In this insightfully honest and moving memoir about the realities of teaching in an inner-city school, Ed Boland "smashes the dangerous myth of the hero-teacher [and] shows us how high the stakes are for our most vulnerable students" (Piper Kerman, author of Orange is the New Black).
In a fit of idealism, Ed Boland left a twenty-year career as a non-profit executive to teach in a tough New York City public high school. But his hopes quickly collided headlong with the appalling reality of his students' lives and a hobbled education system unable to help them. Freddy runs a drug ring for his incarcerated brother; Nee-cole is homeschooled on the subway by her brilliant homeless mother; Byron's Ivy League dream is dashed because he is undocumented.
In the end, Boland isn't hoisted on his students' shoulders and no one passes AP anything. This is no urban fairy tale of at-risk kids saved by a Hollywood hero, but a searing indictment of schools that claim to be progressive but still fail their students.
Told with compassion, humor, and a keen eye, Boland's story is sure to ignite debate about the future of American education and attempts to reform it.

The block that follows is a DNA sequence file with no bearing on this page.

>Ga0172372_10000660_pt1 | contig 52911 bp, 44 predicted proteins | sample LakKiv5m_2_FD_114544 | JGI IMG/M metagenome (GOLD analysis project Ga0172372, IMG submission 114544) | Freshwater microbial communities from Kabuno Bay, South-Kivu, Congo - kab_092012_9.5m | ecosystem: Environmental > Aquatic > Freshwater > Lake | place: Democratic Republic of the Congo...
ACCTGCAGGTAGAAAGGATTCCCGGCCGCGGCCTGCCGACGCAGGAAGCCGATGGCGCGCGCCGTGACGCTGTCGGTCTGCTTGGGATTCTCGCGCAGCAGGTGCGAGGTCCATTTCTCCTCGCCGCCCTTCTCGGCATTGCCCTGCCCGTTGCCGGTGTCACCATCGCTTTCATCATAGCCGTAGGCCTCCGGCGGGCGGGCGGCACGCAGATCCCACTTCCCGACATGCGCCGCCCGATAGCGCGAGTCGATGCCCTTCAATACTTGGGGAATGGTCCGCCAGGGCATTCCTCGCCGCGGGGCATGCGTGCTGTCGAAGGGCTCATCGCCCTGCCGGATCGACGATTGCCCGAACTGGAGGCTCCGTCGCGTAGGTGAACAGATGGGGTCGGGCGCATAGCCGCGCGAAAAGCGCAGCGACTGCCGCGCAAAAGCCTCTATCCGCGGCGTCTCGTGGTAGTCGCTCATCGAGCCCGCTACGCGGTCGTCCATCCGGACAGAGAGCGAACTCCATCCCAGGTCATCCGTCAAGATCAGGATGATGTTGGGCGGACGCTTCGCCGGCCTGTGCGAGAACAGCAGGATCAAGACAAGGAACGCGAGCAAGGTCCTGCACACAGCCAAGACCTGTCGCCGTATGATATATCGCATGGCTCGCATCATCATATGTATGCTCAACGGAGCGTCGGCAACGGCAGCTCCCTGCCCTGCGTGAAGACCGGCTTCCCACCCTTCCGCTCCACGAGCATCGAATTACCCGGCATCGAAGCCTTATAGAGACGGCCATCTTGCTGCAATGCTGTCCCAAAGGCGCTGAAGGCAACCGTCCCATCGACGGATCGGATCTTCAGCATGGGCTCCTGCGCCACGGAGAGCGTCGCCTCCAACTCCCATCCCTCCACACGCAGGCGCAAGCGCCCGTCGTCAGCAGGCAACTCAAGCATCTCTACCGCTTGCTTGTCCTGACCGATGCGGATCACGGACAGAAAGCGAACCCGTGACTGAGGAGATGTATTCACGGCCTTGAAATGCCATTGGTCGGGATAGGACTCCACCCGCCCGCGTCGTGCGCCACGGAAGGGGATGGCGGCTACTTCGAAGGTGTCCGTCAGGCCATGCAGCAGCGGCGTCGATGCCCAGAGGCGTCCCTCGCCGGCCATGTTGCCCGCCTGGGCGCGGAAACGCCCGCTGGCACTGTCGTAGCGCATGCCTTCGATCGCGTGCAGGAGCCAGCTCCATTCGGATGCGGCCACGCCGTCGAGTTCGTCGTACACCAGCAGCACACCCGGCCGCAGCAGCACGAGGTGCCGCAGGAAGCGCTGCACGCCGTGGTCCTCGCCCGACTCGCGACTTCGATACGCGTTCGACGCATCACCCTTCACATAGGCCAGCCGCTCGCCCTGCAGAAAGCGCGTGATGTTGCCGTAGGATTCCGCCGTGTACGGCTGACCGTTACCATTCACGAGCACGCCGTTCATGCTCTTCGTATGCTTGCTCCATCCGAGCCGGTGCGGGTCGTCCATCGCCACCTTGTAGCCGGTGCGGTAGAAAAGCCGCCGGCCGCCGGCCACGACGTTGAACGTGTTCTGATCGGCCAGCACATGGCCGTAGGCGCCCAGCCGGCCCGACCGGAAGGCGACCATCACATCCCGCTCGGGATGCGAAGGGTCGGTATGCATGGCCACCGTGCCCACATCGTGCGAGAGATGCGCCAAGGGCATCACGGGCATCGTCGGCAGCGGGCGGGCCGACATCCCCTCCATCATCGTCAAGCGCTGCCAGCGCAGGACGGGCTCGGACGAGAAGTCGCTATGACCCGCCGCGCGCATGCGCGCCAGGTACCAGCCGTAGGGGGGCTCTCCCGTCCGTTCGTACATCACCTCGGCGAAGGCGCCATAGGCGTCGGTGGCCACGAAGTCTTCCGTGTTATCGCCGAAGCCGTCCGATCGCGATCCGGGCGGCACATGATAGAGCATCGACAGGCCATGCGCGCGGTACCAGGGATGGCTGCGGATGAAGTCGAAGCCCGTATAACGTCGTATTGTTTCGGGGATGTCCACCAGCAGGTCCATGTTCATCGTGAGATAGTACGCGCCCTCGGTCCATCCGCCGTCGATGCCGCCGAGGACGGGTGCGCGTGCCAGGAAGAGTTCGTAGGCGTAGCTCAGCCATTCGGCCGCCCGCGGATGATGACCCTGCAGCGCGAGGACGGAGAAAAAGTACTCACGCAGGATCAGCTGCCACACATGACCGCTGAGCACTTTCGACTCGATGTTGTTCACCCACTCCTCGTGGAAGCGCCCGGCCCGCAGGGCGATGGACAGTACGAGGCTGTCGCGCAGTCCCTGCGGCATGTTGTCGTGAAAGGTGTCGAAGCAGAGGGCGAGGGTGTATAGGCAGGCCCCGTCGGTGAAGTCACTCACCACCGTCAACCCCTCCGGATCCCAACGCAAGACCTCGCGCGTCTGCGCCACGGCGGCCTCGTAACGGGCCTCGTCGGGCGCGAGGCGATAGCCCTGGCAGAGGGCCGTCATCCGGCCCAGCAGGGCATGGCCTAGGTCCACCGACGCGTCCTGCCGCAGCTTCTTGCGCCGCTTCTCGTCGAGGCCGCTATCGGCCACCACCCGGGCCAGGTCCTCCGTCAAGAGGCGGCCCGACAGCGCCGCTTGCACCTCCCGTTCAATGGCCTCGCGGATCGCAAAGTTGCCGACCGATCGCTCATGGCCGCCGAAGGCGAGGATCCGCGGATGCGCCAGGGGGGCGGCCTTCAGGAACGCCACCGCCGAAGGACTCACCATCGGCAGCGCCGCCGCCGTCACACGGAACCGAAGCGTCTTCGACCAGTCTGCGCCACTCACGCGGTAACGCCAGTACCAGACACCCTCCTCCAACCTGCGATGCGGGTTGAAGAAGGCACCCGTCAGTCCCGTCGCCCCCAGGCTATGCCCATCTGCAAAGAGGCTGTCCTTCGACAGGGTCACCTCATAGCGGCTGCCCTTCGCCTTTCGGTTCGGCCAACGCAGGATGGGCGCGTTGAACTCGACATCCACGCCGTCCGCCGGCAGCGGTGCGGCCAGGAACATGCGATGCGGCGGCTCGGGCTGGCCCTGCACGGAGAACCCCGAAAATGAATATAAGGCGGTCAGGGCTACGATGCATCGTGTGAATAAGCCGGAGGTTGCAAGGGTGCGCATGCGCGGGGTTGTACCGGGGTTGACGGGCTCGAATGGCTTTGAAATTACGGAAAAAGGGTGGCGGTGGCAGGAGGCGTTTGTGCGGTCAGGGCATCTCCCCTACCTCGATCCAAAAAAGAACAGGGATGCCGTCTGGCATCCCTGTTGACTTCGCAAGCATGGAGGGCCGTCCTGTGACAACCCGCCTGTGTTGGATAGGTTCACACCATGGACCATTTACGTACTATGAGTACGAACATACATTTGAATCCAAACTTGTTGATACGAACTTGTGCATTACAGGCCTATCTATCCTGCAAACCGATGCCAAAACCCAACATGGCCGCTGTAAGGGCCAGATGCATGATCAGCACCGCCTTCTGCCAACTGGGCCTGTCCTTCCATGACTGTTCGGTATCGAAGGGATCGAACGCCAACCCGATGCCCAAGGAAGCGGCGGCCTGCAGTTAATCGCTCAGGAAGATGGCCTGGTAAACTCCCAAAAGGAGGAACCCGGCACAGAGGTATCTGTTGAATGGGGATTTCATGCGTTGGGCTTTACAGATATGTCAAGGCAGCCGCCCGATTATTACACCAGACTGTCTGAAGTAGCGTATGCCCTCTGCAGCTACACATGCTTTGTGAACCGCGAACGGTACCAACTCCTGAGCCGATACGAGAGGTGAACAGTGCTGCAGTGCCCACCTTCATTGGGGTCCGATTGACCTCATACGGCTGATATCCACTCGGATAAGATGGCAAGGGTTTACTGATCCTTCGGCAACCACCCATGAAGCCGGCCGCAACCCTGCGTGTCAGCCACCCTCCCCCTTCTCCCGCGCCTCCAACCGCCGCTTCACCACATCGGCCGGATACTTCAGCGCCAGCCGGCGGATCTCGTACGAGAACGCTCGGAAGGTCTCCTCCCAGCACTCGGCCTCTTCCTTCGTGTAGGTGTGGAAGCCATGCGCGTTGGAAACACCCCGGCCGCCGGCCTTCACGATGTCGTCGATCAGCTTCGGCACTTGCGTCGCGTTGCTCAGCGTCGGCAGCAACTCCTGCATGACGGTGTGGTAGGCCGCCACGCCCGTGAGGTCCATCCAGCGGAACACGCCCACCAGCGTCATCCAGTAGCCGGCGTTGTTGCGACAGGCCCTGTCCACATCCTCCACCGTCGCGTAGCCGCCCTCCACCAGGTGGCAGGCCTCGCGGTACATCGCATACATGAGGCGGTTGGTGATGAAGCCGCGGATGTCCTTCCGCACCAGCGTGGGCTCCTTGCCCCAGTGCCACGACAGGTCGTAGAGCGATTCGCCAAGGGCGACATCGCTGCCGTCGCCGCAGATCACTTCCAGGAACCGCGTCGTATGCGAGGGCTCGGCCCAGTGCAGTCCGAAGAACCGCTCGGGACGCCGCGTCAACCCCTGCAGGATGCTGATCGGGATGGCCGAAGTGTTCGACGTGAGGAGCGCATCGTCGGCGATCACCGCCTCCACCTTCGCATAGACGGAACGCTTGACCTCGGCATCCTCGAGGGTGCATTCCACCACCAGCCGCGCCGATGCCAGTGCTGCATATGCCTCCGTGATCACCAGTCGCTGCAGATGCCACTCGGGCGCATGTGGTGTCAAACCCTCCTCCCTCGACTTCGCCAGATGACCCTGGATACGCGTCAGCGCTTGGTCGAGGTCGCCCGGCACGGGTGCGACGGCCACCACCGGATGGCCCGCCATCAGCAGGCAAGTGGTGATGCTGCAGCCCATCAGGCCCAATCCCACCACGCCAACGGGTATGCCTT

In 2006, Boland left behind a rewarding 20-year career in fund-raising to teach at a New York City public high school. He lasted only one year on the job, but the experience was enough to supply him with a book's worth of stories and insights. In this enthralling memoir, Boland spends most of his time in a classroom at Union Street, an innovative, reform-minded school, struggling to maintain control of his charges. "In room 314," he writes, "my roles of ineffective cop and feckless social worker always trumped my job as a teacher." Throughout, Boland introduces us to some of the memorable students who gave him fits. There is Jes s, the tough guy menace; Byron, the bored, out-of-place genius; and a fearsome rabble-rouser nicknamed Nemesis. Like most real-world education policy, the advice for improvement that is given to Boland is extremely contradictory. Despite his relative inexperience, his bold call to action at the end of the book is right on the money: it perfectly summarizes what is wrong with public education in America, and how we can fix it. By turns hilarious and heartbreaking, Boland's memoir is a deeply human story about the power of teaching.